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Written by: Anushka Patil


As per Indian contract act, 1872 section 2(h) a ‘contract’ is “An arrangement enforceable by law.” In other words, a contract is a written or spoken agreement which is enforceable by law. The Indian Contract Act which we see today was originally drafted by the third Indian Law Commission in 1861 in England.

For a contract to be recognized as legitimate contract it should consist of an offer and acceptance, it should have free consent, valid consideration, lawful object and parties should be competent to contract.

All the above requirements are curated in order to ensure that both the parties that are entering the legally binding contract are of legal age, and are freely and legally doing so. Contracts can further be categorized as per requirement and purpose.

Types of contracts

Different types of contracts are drafted as per requirement. Essentially customizing the structure and the details of the documents, its associated risks, and its requirement to be legally enforceable. Each contract has its own structure and format based on the agreements.


1. Valid contracts

2. Void contracts

3. Voidable contracts

4. Unenforceable contracts

5. Illegal contracts


1. Implied contracts

2. Express contracts

3. Quasi contracts



A valid contract is a contract that is enforceable by the law. For a contract to be enforceable, it must meet the requirements of section 10 of the Indian contracts Act 1872, which states that a lawful offer and acceptance must take place for the formation of a valid contract. According to Section 2(a) of The Indian Contract Act, 1872 the word ‘offer’ is defined as “An offer refers to a promise that is dependent on a certain act, promise, or forbearance given in exchange for the initial promise.” While section 2(b) of The Indian Contract Act, 1872 the word ‘acceptance’ is defined as “When the person to whom the proposal is made, signifies his assent thereto, the offer is said to be accepted. A proposal, when accepted, becomes a promise." And section 2(d) of The Indian Contract Act, 1872 defines ‘consideration’ as "When at the desire of the promisor, the promisee or any other person has done or abstained from doing, or does or abstains from doing, or promises to do or abstain from doing something, such act or abstinence or promise is called consideration for the promise". For a contract to be held as valid its shall also ensure that both the parties agreeing to get in a contract are of legal age that is 18 years and are of sound mind. Neither of the parties should be disqualified by the law and both the parties should have free consent to enter the contract.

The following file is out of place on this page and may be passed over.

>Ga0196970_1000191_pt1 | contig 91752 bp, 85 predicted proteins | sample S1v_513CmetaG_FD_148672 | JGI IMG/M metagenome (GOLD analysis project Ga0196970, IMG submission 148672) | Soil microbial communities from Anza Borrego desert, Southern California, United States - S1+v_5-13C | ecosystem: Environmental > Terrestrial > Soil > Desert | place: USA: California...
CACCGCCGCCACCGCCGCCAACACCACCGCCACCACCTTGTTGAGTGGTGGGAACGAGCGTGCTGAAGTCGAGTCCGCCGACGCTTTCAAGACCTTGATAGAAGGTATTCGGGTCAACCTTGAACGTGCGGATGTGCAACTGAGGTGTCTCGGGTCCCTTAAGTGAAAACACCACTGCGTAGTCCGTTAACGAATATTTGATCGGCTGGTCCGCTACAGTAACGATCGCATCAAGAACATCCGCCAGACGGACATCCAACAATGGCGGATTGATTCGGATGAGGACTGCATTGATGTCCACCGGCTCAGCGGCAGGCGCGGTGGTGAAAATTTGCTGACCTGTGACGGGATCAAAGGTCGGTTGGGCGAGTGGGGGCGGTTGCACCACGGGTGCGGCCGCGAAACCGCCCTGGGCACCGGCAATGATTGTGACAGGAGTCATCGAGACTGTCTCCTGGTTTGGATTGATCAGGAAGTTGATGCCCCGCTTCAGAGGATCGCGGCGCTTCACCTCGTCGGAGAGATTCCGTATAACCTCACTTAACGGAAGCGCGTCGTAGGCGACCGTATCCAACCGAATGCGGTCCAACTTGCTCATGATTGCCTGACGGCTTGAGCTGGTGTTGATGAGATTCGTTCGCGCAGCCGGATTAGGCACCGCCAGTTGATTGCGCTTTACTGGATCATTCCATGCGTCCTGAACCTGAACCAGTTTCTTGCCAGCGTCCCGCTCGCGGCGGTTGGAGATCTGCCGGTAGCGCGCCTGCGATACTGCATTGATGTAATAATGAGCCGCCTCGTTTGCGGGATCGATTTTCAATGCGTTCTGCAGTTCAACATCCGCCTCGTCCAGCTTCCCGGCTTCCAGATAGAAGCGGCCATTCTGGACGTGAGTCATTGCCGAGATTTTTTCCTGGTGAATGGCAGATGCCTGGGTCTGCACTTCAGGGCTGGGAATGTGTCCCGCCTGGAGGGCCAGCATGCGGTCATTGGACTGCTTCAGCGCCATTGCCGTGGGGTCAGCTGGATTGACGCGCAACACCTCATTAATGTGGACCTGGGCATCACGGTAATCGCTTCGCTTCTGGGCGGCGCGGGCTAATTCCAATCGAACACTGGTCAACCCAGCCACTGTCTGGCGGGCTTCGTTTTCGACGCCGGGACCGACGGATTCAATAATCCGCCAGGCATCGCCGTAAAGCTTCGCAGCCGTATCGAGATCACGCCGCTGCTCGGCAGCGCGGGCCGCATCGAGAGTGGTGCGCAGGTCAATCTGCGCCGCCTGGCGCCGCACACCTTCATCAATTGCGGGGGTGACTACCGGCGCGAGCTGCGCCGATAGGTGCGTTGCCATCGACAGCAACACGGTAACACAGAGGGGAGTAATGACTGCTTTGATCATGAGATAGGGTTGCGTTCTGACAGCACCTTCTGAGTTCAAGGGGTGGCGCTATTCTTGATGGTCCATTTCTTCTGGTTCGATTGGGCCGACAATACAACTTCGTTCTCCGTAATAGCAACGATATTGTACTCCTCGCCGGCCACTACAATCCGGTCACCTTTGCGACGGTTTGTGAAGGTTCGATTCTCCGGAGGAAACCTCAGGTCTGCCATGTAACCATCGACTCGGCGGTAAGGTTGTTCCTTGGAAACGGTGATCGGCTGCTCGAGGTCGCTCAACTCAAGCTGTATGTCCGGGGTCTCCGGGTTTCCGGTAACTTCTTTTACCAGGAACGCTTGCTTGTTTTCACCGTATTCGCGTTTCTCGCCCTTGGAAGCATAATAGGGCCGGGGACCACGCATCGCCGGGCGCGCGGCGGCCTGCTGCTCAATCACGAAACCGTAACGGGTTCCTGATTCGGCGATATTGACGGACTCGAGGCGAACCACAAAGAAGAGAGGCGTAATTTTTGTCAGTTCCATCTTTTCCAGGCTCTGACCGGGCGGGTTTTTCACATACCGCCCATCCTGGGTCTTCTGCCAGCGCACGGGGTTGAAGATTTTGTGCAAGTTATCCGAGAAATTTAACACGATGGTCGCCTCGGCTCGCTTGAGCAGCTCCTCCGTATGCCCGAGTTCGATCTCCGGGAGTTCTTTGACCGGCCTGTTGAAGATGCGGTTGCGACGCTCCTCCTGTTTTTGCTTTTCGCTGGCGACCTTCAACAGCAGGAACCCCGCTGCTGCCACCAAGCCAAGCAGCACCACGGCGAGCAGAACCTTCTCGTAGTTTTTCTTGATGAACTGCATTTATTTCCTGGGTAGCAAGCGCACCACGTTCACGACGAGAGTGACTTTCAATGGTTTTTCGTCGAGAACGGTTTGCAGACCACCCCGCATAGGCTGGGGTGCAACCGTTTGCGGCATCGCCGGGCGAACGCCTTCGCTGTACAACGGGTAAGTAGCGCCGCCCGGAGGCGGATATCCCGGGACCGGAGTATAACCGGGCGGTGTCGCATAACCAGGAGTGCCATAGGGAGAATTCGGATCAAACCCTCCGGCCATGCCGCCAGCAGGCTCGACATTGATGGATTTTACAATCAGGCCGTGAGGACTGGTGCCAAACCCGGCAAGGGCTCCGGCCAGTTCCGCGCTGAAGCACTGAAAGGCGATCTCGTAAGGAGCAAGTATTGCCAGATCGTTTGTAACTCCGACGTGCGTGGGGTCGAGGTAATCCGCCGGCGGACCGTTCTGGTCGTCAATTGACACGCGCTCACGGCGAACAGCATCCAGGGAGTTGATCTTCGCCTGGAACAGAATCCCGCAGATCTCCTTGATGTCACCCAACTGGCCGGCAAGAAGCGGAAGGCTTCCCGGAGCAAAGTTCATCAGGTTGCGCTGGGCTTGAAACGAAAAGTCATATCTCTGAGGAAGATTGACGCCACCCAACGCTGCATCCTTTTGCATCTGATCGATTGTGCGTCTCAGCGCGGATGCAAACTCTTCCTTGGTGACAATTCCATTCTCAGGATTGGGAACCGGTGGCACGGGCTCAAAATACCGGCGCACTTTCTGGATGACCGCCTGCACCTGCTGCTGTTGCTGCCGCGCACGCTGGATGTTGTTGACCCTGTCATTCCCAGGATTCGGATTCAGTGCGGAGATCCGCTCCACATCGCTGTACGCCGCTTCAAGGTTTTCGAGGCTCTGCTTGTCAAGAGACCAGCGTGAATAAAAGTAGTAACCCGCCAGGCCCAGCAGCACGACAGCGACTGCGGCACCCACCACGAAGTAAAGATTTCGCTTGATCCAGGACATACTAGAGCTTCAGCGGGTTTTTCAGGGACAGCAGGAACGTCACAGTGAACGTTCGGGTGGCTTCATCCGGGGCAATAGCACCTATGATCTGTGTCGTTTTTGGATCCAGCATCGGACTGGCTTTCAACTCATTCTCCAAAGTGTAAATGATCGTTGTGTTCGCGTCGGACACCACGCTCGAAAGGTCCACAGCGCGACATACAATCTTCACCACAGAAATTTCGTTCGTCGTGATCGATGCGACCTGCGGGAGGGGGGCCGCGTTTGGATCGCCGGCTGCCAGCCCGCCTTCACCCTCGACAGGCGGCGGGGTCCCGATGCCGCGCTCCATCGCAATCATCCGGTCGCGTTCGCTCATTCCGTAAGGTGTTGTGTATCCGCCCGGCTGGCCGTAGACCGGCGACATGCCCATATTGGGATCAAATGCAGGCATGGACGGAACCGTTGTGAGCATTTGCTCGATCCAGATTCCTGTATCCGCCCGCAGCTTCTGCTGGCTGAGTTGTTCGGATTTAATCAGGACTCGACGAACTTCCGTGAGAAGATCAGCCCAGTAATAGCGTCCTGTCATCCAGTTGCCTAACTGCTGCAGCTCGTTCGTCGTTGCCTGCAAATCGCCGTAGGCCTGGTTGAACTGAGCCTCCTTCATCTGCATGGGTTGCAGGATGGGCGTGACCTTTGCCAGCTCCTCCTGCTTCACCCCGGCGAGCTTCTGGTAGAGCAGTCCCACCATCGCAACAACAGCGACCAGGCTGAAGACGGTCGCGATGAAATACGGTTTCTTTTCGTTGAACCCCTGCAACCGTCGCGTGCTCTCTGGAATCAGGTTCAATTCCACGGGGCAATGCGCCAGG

A void contract is defined in The Indian Contract Act, 1872; section 2(j) as “A contract becomes void when it ceases to be enforceable by law.” A valid contract becomes a void contract if the original terms of the agreements change. A contract can also be considered as a void contract if the legal rights of either party is challenged in the contract. Any contracts including Wagering or gambling are considered void as well.